In this case, pre-renal azotemia is likely related to hypovolemic shock, and was reasonably supported by higher BUN values (162 mg/dL) than the reference values from the other species (i.e., 21 to 75 mg/dL in the stranded gray whale). Hypovolemic shock can be originated by a relative decrease in the effective circulating volume without a loss of total body fluid (i.e., decreased in venous return) and/or a direct intravascular fluid loss (i.e., dehydration or hemorrhage) (12, 40). In our case, we can associate this clinical finding with various causes, such as compartment syndrome, heart failure, and dehydration. Moreover, creatinine was slightly above (2.4 mg/dL) the normal values seen in other species (i.e., 1.0 to 2.0 mg/dL in a stranded neonatal gray whale). In order to confirm the hypothesis that the increase in creatinine we observed could be within the normal ranges for the Bryde's whale species, more accurate age and species-specific normal values would be needed. Small elevation of creatinine and high levels of urea can be associated with pre-renal azotemia caused by dehydration. This is a possible interpretation for our case. Since dehydration is associated with prolonged fasting, it is important to consider this aspect in stranded animals, especially young ones (47).
Discussion of the Histopathological Results
With the anatomopathological findings, the morphological diagnoses include (1) severe multifocal fetal atelectasis with presence of severe multifocal keratin spicules and a moderate alveolar hemorrhage; (2) multifocal moderate-to-severe acute degeneration of cardiomyocytes; (3) moderate multifocal acute skeletal muscle degeneration; and (4) mild congestion and hemorrhage in various organs.
Atelectasis is a relatively frequent finding in fetal and neonatal (atelectasis neonatorum) deaths (perhaps associated with aspiration of amniotic fluid or meconium), it is found incidentally or in non-specific forms in young or adult individuals (1, 48–50). In contrast, pulmonary edema with intra-alveolar keratin spicules (pulmonary vernix caseosa), either isolated or in aggregates of stratified epithelium, keratinized and with nuclear retention, can be observed in fetal distress. Considering non-specific findings, without knowledge of the primary cause, and after discarding lesions compatible with other etiological diagnoses, we considered the macro and microscopic findings as a whole to be typical of fetal distress (1).
Acute degenerative changes, such as contraction band necrosis, were observed in both the longissimus dorsi and the rectus abdominis. This represents a skeletal and myocardial lesion characteristic of transient ischemia and reperfusion, which is associated with high concentrations of endogenous catecholamines (23, 51, 52). This condition has been reported in humans after stressful events, as well as in other animals after acute death, including seals and cetaceans (1, 9–12, 16–23, 53–56). Wavy fibers were also detected in the skeletal and heart muscles. Considering that they are the first histologic abnormality associated with ischemia, this condition may be used as a morphological indicator of early myocardial injury (9–11, 22, 23, 53, 57). In addition, hypereosinophilia was observed in the skeletal and cardiac muscles, respectively. Animals that die following a stressful situation present with this cytoplasmic alteration (9–11, 22, 53, 57, 58). The animal also presented with vacuolization in the cardiomyocytes. Previous studies commonly associate this with areas that experience severe, chronic, and fatal ischemia as a result of acute death due to stressful situations (11, 22, 53, 59).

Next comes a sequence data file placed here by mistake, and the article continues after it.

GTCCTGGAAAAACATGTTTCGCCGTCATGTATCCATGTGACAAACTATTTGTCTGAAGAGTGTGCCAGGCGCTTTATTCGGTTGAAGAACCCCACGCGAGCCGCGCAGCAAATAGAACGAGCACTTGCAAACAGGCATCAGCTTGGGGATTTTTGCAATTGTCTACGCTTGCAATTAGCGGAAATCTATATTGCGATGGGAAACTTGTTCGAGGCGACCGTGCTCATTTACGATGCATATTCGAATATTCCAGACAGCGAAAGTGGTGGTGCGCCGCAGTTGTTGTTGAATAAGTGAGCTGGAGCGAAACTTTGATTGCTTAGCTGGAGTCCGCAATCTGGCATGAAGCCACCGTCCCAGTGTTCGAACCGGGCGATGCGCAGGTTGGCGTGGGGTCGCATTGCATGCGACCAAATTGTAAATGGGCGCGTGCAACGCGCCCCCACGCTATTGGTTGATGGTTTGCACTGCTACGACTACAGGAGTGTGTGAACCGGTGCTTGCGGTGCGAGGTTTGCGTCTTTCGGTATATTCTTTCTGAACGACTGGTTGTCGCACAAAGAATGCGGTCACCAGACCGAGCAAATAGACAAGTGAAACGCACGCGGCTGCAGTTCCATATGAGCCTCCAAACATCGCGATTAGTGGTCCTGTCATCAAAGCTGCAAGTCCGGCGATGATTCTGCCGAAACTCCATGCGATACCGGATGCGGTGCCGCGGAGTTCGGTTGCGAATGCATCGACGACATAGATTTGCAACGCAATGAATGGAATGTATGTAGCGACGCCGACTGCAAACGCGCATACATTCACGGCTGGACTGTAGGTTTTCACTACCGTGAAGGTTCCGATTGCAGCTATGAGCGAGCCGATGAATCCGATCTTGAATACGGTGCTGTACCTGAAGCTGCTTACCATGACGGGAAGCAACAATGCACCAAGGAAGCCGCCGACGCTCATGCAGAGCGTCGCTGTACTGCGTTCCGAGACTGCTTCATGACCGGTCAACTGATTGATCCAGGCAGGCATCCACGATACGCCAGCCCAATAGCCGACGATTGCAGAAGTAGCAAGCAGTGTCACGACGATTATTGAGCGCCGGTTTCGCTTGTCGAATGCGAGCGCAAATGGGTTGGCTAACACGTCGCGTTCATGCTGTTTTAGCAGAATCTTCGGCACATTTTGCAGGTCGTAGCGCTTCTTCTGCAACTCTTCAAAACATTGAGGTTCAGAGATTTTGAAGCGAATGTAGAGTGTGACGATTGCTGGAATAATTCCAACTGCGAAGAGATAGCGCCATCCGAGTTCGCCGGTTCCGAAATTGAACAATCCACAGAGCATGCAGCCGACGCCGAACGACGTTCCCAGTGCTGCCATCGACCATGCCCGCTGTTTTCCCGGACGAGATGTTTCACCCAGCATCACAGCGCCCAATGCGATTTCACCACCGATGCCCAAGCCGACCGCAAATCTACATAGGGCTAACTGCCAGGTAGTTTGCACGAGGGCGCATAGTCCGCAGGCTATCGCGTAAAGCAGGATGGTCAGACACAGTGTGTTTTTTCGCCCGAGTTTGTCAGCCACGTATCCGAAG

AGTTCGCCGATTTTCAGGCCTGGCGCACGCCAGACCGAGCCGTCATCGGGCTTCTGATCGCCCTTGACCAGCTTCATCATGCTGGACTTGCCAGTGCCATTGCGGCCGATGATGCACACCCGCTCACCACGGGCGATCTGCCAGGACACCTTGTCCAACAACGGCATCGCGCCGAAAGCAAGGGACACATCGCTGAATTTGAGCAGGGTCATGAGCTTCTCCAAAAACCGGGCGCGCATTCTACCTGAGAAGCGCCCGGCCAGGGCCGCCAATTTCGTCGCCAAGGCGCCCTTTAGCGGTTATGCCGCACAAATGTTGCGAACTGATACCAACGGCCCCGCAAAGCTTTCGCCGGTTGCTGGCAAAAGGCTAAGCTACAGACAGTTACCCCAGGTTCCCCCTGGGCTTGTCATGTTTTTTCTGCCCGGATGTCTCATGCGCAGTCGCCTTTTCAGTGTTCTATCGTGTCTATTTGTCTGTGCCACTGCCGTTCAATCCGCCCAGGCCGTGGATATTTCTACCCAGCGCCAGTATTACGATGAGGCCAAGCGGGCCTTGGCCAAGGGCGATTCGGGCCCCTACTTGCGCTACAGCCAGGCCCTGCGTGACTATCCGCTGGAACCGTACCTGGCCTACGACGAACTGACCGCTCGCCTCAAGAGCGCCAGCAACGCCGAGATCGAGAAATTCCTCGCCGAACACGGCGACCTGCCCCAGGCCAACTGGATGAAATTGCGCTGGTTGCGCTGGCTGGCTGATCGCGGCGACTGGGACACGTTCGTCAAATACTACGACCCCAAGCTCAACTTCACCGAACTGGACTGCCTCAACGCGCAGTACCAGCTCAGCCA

Vascular changes, including congestion, interstitial edema, and hemorrhage, are generally detected through histological approaches and form part of the stress cardiomyopathy pathology (17). In the current case, all the heart sections showed separated fibers, with interstitial edema. Following the introduction of catecholamines, interstitial edema is usually associated with subendocardial and subepicardial hemorrhage, found in both ventricles of this neonate (57). These lesions are occasionally detected in humans with stress cardiomyopathy and have been previously demonstrated in animals that died after live-stranding and handling (1, 9, 10, 17, 20).
The sequence of changes in an acute ischemic injury begins within 5 min. The myocardium reveals long, thinned, wavy fibers separated by spaces, characterizing edema and microvascular congestion at the borders of the ischemic myocardium. In 2 to 3 h, early changes of cardiomyocyte coagulation necrosis with nuclear pyknosis, color change, more specifically “brick red change” or cytoplasm hypereosinophilia, focal contraction bands, and subtle interstitial edema are evident. Hypereosinophilia and edema become more pronounced and more easily recognizable 3 to 6 h after the event. Six to 12 h later changes accelerate and more extensive contraction band necrosis with reperfusion is noted (25). Based on the acute degenerative findings in both skeletal and cardiac muscle of our case, we propose that the ischemic injury, which caused these lesions, occurred between 6 and 12 h prior to death, coinciding with the live-stranding.
Discussion of the Immunohistochemical Results
Previous studies demonstrated the necessity of corroborating histopathological findings with specific markers to better determine the amount of damage present in cells. The immunohistochemical confirmation ante-mortem showed depletion of myoglobin, cardiac troponin I, and cardiac troponin C as well as intrafibrillar fibrinogen deposition (9, 10, 12, 22, 45, 58, 60–63). Depletion of myoglobin (a marker used for skeletal and cardiac damage), troponin I and C (specific markers to detect injury to the heart), as well as accumulation of fibrinogen (used to identify skeletal and cardiac damage) in injured cells was confirmed in the present study.